Bar News - August 19, 2011
Lawyer’s Life: A Bar Exam Story: Thank Goodness for Admission by Waiver
By: Christine Alibrandi
I was already admitted in Massachusetts and I only needed to take the state portion of the bar exam to be admitted in Georgia. I was well prepared, well rested and eager to get back to work the day after. On the morning of the bar exam I left the house early enough to leave myself an extra 30-minutes before the test started at 9:00 a.m. for a final review of my outline.
Now, you would think that someone who had driven across the country solo at 23 wouldn’t have any trouble at 33 finding a major convention center in Atlanta where the bar exam was being given. I was unfamiliar with the highway and missed the exit (in my defense, the center’s sign was REALLY small) and drove about 20 minutes longer than I had expected to before I pulled into a gas station to get directions. "Keep goin’ south" he said. [Note to self: don’t trust directions from a guy buying beer for breakfast.]
Another 10 minutes and I knew I wasn’t in Kansas anymore (but maybe Florida?). The rest stop clerk smiled, "The convention center? Honey, it’s in ‘Elanta, ‘bout thirty miles straight north a heah." One minute into the drive back and my earlier risk calculation about driving on an expired license in Georgia, with Massachusetts plates… well, not my best work. (My birthday had been the day before and what with trying to master the Rule Against Perpetuities… again ...) My mind raced thinking of the $1,175 my new boss had paid for me to take the exam, and how much longer the judges would let me file pro hac vice motions in all my cases.
I did 90 m.p.h. on the way back. On average. Of course, there was a HUGE sign for the convention center on THIS side of the highway. I pulled into the parking lot at 8:55 a.m. I knew all the parking spots close to the entrance would be taken, but I quickly thought I should at least check – and then dump my car and hope it didn’t get towed with my lunch in it. An empty spot - THERE IS A GOD!! Just as I turned the wheel I see the sign - "Handicapped Parking." Defeated and looking upward I pleaded, "Necessity defense?" Pausing a split second for my conscience to kick in, I happened to glance to my left and lo and behold… another empty spot! And no blue sign! I screech into it, cut the engine, and look up… "Employee of the Month". I fervently hoped she was among the two percent of Atlantans who use public transportation to get to work. I grabbed my bag and sprinted to the front door.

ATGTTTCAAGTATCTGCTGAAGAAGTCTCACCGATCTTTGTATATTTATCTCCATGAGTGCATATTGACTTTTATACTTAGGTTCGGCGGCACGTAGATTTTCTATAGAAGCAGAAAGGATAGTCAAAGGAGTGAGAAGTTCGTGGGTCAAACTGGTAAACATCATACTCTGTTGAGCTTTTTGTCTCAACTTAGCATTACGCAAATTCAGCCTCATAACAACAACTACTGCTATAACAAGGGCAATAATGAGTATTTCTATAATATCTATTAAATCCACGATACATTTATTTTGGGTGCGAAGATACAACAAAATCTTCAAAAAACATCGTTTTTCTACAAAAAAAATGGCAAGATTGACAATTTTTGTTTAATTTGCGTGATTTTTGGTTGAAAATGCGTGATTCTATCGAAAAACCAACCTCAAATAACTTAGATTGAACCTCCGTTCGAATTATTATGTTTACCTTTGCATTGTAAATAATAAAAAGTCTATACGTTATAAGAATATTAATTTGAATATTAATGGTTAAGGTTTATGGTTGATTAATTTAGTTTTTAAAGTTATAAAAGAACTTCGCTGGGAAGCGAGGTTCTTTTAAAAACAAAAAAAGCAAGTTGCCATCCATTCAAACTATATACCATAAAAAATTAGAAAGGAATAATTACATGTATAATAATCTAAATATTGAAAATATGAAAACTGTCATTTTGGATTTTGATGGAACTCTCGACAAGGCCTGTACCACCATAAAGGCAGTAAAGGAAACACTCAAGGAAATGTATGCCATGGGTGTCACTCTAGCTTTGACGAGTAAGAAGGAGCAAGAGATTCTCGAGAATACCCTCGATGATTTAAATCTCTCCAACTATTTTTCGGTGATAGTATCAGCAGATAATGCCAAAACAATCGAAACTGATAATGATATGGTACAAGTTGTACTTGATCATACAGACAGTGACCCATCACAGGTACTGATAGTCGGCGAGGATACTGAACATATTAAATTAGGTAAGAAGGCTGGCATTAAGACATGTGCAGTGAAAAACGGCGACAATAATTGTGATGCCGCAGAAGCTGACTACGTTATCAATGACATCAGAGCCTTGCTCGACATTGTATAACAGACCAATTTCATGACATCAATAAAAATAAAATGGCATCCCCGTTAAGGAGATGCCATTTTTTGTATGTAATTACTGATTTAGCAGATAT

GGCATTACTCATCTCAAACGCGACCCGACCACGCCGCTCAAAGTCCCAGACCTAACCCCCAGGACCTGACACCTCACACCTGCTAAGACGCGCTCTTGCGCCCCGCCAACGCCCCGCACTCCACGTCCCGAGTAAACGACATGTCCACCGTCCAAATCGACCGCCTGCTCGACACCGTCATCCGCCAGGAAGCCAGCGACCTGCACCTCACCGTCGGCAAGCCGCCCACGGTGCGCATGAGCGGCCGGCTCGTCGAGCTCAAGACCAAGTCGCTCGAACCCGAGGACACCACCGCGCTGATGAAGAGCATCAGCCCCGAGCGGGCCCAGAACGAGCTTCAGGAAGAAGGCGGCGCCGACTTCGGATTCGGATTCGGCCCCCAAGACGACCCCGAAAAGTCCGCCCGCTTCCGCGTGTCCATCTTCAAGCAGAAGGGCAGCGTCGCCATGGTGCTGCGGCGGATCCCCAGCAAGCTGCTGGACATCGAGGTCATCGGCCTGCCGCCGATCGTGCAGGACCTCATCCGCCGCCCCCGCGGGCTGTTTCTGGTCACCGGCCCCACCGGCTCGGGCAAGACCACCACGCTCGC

It was 8:57. A custodian directed me to the bank of double doors 150 feet down the hall. I was shaking from the adrenalin rush as I skidded to a stop, took a deep breath, and knocked. (I wasn’t going to be an ugly Northerner and just barge in, after all.) I couldn’t wait for an answer (proving I am an ugly Northerner). I opened the door and stepped in… and found myself facing all 700+ bar takers, about 15 feet to the left of the announcer,. First thought: "Bad day to wear pants that are a little short". Second thought: "700+ people are now thinking they’ll do better than at least one person today. ‘Done my mitsve for today". I got an exam, thanked God that the woman handling the paperwork spoke fast for a Southerner, thanked God that my father’s name starts with an "A" and took my seat in the front row. It was 8:59.
When I started writing my first essay my heart was still pounding and my hands shook so much my writing was barely legible. Deep breathing didn’t help my head or my hands. I knew my essay was scattered and unpersuasive. I calculated how well I would have to do on the rest of the exam to pass and the margin of error was not in my favor (the first question was worth 25% of the exam). Time was up and our pencils went down. With that act I eyeballed a quiet corner where I could melt into obscurity during the break. I took deep breaths, exhaled slowly, silently chanted "let it go, let it go", and started to put the morning behind me. I looked up at the sound of the P.A. system clicking on. "Before everyone else can be released for the break, would Miss Shortypants please return her registration paperwork it to the registration table immediately."
[N.B. I passed. I was admitted a few years later to the NH Bar … via waiver.]
Christine Alibrandi, currently on inactive status, was admitted to the Bar in 2007 and has a law degree from Northeastern University School of Law.